This report examines (1) what is known about the quality and timeliness of VBA contracted exams; (2) the extent to which VBA monitors contractors’ performance; and (3) how VBA ensures that its contractors provide qualified and well-trained examiners. GAO analyzed the most recent reliable data available on the quality and timeliness of exams (January 2017 to February 2018), reviewed VBA and selected contract documents and relevant federal laws and regulations, and interviewed agency officials, exam contractors, an audit firm that checks examiners’ licenses, and selected veterans service organizations.

What GAO Recommends

GAO recommends VBA (1) develop a plan for using its new data system to monitor contractors’ quality and timeliness performance, (2) analyze overall program performance, (3) verify that contracted examiners complete required training, and (4) collect information to assess the effectiveness of that training. The Department of Veterans Affairs agreed with GAO’s recommendations.
View Report (PDF)
https://www.gao.gov/assets/700/694986.pdf

Understanding Decisions from RAMP

Background

Guest Post from Hill & Ponton


RAMP (Rapid Appeals Modernization Program) is the VA’s pilot program for the new appeals system created by the VA Appeals Improvement and Modernization Act of 2017. RAMP is an optional program, available to veterans with claims that are currently on appeal. If a veteran does not want to opt into the RAMP program, they do not have to submit anything to the VA; their appeals will continue to be processed in the current appeals system now referred to as the Legacy Appeals System.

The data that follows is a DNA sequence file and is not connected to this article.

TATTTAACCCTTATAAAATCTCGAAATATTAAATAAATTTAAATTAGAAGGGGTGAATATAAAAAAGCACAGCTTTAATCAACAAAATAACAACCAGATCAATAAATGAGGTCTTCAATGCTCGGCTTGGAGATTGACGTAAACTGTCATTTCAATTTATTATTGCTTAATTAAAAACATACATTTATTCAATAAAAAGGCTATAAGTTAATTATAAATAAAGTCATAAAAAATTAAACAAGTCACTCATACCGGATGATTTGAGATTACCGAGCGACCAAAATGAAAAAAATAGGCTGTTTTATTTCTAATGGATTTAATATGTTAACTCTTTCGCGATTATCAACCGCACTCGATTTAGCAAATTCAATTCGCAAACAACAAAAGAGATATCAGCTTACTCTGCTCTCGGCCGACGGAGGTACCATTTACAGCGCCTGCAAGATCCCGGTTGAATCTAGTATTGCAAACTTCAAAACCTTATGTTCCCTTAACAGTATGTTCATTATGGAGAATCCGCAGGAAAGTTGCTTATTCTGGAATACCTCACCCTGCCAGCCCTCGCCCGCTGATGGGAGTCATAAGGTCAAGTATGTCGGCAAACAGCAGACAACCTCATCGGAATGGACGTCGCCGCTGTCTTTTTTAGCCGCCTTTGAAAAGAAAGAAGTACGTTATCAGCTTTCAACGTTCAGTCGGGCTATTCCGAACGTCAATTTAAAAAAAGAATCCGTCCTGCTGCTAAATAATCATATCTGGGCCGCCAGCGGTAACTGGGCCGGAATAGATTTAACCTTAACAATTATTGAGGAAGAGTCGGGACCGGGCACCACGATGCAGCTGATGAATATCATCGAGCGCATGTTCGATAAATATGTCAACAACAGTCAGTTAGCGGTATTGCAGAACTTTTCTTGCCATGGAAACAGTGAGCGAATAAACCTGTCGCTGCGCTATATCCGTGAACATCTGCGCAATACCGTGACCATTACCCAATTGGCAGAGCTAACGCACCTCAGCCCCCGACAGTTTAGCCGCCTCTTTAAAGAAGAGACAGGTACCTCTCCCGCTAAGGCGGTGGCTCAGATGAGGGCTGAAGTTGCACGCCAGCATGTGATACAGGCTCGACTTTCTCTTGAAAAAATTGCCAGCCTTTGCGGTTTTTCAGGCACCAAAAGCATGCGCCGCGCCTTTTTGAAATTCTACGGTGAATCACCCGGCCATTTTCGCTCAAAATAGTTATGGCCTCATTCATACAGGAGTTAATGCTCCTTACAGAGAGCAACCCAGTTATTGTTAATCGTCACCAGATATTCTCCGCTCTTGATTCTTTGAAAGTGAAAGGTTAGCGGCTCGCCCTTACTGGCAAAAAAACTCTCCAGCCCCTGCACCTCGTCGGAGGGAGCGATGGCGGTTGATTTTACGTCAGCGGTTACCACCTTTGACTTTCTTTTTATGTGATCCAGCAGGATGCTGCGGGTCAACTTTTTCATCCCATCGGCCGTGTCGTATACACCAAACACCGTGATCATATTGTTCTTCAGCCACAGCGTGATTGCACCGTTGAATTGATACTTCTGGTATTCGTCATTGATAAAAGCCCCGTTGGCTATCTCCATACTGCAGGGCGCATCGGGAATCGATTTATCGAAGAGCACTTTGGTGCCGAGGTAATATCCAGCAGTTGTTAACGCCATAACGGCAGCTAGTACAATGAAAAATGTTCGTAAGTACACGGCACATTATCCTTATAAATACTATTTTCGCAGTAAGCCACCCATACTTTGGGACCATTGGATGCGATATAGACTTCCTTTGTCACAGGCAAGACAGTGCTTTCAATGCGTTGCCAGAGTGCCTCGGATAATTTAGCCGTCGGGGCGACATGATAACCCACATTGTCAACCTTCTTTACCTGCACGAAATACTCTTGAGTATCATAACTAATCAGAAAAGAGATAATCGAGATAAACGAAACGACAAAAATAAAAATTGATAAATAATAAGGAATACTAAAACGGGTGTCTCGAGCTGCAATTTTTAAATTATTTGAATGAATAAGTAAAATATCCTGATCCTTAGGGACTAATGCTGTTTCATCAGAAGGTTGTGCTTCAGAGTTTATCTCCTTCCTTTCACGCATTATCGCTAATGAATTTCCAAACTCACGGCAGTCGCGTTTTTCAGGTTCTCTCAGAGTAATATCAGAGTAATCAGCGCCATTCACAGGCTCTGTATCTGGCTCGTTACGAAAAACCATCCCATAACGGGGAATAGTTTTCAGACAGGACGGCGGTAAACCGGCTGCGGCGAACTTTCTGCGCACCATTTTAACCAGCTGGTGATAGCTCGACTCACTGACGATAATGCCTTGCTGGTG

Information on RAMP Rating Decisions

Now that the RAMP program has been in effect for several months, veterans who opted in are receiving rating decisions. It is important to understand the information included in these decisions, and also what your options are if you are not happy with the decision.
The appearance of rating decisions hasn’t changed much with the RAMP program. However, the information that must be included in the rating decision has changed slightly. RAMP rating decisions must list all favorable findings that the VA identified when reviewing the case, including listing what evidence was considered as favorable. The VA must also identify the evidencethey considered to be unfavorable. In the narrative part of the rating decision, the VA must explain how the favorable and unfavorable evidence was weighed in coming to their ultimate finding. In addition to listing the evidence, the VA also has to include a list of all regulations and laws that were applied in making their decision.

Forms Included in RAMP Rating Decisions

In addition to the explanation and the list of evidence and regulations,  RAMP decisions will have two forms attached. These two forms are the RAMP Review Rights form and the RAMP Selection form.
The RAMP Review Rights form gives information about how to appeal the decision. The different ways to appeal a decision from RAMP are based on the different lanes that make up the RAMP program.  The appeal options include:

  • Supplemental Claim: If you are unhappy with the rating decision and would like to submit new evidence, this is the appeal option to select. Once the new evidence (must be new and relevant) is submitted, a different rater will review the case.
  • Higher Level Review: This appeal option can only be selected if the decision being appealed was issued out of the supplemental claim lane,  and you do not have any additional evidence to submit. (Note: if opting into RAMP, the only requirement is that no additional evidence can be submitted.) A higher-level VA employee will review the decision that is being appealed based on the evidence of record.